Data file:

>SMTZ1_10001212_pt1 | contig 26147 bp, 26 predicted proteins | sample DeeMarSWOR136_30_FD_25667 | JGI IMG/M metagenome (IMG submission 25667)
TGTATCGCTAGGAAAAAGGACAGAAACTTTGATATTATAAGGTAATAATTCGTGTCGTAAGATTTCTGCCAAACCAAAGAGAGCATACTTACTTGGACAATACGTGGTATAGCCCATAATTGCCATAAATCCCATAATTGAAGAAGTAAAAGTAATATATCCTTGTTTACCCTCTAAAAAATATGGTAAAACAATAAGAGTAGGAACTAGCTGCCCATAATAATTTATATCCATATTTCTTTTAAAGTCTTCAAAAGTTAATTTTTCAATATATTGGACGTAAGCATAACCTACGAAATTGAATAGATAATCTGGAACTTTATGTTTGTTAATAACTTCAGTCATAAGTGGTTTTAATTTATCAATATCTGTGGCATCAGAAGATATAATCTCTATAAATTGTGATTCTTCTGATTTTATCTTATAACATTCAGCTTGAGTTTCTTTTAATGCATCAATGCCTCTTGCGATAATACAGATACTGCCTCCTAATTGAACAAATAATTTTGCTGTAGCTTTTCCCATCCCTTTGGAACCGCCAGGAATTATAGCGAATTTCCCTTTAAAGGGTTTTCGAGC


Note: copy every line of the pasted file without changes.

>SMTZ1_10001212_pt1 | contig 26147 bp, 26 predicted proteins | sample DeeMarSWOR136_30_FD_25667 | JGI IMG/M metagenome (IMG submission 25667)
TGTATCGCTAGGAAAAAGGACAGAAACTTTGATATTATAAGGTAATAATTCGTGTCGTAAGATTTCTGCCAAACCAAAGAGAGCATACTTACTTGGACAATACGTGGTATAGCCCATAATTGCCATAAATCCCATAATTGAAGAAGTAAAAGTAATATATCCTTGTTTACCCTCTAAAAAATATGGTAAAACAATAAGAGTAGGAACTAGCTGCCCATAATAATTTATATCCATATTTCTTTTAAAGTCTTCAAAAGTTAATTTTTCAATATATTGGACGTAAGCATAACCTACGAAATTGAATAGATAATCTGGAACTTTATGTTTGTTAATAACTTCAGTCATAAGTGGTTTTAATTTATCAATATCTGTGGCATCAGAAGATATAATCTCTATAAATTGTGATTCTTCTGATTTTATCTTATAACATTCAGCTTGAGTTTCTTTTAATGCATCAATGCCTCTTGCGATAATACAGATACTGCCTCCTAATTGAACAAATAATTTTGCTGTAGCTTTTCCCATCCCTTTGGAACCGCCAGGAATTATAGCGAATTTCCCTTTAAAGGGTTTTCGAGC